Pactio Project

Should I buy earthquake insurance in California?

By December 19, 2018 December 28th, 2018 No Comments
The lines above are seismograms, which are recordings of ground motion during an earthquake. Short lines mean small earthquakes and vice versa. (Photo courtesy of California Governor's Office of Emergency Services)
It’s been over 20 years since California had an earthquake greater than a magnitude of 6.7, but another one will come soon. Earthquake insurance is one way Californians are protecting their property, but some are investing in other ways to protect their property.

Risk and hazard.

Experts are almost 100% confident that an earthquake over a magnitude-6.7 will hit California in the next thirty years, but the exact time or location is unknown. William Ellsworth, former research geophysicist at the U.S. Geological Survey in Menlo Park and now Stanford professor of geophysics, says they are able to make this probability forecast because the known faults around the Bay Area and L.A. have been “in repose for long enough that they could easily produce that earthquake.”
Risk and hazard aren’t synonymous in seismology. A hazard is the earthquake itself, while the risk is “the susceptibility of that structure to be damaged by whatever that hazard is,” Ellsworth said.
The hazard, being the earthquake, will eventually happen even if we don’t know exactly when. “We’re not going to prevent the ground from shaking,” Ellsworth said. But there are ways to reduce risk. Insurance is one way, but making your home less susceptible to earthquake damage, having a well-thought out plan on what to do when an earthquake hits or even understanding what to do in an earthquake are other ways to prepare.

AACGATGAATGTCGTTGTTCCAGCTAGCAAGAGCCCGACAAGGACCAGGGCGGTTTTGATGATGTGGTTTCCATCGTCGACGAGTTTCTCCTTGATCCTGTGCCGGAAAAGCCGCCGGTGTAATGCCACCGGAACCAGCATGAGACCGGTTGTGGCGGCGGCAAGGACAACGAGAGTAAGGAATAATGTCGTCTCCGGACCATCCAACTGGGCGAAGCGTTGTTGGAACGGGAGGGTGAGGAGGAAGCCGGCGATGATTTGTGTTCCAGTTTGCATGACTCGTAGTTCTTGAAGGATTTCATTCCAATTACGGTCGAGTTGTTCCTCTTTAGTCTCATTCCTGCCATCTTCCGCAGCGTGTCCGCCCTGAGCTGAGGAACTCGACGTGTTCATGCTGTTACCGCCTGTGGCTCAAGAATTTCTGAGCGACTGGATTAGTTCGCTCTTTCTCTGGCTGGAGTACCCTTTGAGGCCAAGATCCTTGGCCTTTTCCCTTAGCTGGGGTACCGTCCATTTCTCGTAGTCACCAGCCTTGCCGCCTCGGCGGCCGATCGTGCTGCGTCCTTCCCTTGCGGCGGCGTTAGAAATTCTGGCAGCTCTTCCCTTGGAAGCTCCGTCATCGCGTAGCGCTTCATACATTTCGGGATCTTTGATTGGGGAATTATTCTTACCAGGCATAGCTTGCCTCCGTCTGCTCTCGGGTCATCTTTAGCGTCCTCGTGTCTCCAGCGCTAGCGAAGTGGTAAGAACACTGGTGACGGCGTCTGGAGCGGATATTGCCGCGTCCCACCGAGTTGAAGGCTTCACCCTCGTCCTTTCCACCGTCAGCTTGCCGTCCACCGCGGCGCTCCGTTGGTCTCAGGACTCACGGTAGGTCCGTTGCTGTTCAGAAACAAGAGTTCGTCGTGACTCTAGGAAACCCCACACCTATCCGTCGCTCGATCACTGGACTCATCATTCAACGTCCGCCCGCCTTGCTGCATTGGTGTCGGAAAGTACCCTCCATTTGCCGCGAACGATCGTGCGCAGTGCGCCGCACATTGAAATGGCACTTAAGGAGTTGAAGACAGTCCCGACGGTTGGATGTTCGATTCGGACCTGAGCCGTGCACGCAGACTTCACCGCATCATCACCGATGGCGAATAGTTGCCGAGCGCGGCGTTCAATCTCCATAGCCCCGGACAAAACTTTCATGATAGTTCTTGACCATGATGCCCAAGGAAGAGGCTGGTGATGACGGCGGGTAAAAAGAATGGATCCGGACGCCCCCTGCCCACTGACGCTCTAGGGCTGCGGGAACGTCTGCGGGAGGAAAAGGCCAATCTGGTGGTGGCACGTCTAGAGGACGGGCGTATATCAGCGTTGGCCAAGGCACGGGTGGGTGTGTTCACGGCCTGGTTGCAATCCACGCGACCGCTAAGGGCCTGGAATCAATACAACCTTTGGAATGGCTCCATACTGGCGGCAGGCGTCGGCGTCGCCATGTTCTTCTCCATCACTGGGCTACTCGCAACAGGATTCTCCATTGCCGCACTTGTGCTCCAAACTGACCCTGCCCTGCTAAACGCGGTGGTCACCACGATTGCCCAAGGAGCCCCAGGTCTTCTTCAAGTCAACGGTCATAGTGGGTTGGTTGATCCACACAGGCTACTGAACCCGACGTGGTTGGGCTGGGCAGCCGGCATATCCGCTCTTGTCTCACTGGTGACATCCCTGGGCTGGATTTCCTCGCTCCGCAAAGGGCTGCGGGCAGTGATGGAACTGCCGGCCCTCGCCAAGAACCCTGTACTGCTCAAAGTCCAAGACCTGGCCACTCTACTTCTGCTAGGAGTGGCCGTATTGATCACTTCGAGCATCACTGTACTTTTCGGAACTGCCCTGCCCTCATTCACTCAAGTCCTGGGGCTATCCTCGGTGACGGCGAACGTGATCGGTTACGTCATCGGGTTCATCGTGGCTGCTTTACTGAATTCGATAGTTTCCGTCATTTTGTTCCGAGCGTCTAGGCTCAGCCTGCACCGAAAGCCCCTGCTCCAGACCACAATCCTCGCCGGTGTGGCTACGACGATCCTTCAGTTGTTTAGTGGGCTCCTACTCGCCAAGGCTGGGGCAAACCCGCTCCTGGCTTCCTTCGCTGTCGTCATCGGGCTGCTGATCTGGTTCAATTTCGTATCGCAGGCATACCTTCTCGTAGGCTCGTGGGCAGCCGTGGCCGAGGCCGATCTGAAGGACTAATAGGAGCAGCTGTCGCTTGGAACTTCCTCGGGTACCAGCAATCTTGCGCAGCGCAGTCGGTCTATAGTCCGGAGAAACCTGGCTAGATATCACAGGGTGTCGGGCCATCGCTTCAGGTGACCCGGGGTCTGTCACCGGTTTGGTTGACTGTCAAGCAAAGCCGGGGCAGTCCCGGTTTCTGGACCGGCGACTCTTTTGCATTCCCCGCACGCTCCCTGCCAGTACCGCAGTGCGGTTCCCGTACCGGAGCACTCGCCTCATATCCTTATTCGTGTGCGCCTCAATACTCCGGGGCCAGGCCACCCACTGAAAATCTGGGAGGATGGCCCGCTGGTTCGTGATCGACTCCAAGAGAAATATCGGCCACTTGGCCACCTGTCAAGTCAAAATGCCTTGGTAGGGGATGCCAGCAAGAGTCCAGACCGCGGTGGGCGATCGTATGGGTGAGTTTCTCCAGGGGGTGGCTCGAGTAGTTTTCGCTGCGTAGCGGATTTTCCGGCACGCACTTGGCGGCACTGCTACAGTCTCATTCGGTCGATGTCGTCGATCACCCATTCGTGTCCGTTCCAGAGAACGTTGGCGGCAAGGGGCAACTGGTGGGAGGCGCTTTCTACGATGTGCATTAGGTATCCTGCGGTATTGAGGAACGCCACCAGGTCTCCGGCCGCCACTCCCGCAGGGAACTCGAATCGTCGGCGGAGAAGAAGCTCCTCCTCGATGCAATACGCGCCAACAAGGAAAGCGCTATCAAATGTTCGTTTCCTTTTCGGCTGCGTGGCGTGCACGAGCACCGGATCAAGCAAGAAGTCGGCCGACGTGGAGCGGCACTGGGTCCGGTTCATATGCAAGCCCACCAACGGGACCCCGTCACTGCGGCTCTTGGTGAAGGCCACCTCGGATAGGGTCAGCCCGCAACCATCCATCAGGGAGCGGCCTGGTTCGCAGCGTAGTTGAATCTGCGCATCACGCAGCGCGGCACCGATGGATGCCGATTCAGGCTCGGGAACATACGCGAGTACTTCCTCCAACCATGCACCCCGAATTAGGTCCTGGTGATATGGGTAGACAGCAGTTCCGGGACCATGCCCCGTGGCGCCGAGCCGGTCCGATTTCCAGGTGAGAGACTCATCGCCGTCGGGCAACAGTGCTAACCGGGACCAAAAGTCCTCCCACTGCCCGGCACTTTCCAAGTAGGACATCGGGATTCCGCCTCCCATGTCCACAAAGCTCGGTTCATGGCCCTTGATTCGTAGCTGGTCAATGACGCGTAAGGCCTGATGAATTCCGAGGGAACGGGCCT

“There’s a tradeoff depending on financial circumstances on putting money into insurance versus reducing the risk,” Ellsworth said.
So, should you buy earthquake insurance?
It depends on how much financial investment you want to make, how big of a risk your home is at and whether you want to take preventative steps or/and have protection for the fallout.
There are government and private options for earthquake insurance. In 2017, the average price of earthquake coverage in California was about $723. The average cost for California Earthquake Authority coverage, which is the state insurance option that insurance companies like Allstate or Progressive sell, was about $688, and other earthquake insurance coverage averaged a cost of $858. The primary private earthquake insurance company in California is Geovera Insurance. Arrowhead also provides residential earthquake insurance.
California Insurance Commissioner Dave Jones just approved a rate reduction of 1.7 percent on Nov. 29 that will go into effect July 1 next year in response to a California Earthquake Authority request. The reduction applies to California Earthquake Authority’s residential policy that covers personal items and the costs to live somewhere else if you are unable to be in your home because of an earthquake.
Sarah Sol with California Earthquake Authority said pricing differs based on a multitude of factors, but it ultimately works like many insurance policies do. For example, do you have $10,000 in coverage or $200,000 in coverage? That will affect your annual cost.
Prices will also vary depending on earthquake risk. “It’s all about the home’s vulnerability to earthquake,” Sol said. You can see your risk here: California earthquake risk map and faults by county.
Here are other factors to consider:
  • Whether you are a homeowner, renter or live in a condo or mobile home
  • Whether your home is retrofit, which includes bolting it to the ground, bracing the chimney and water heater or using plywood to strengthen walls
  • The age of your home
  • The material your home is made out of (e.g. brick homes will cost more)
Here are some helpful resources to determine whether you should buy earthquake insurance at all or to see what kind of coverage exists and how much you might have to pay:

This answer was produced by Pactio and journalist Ashlyn Rollins. Now, it’s time for you to ask your question.

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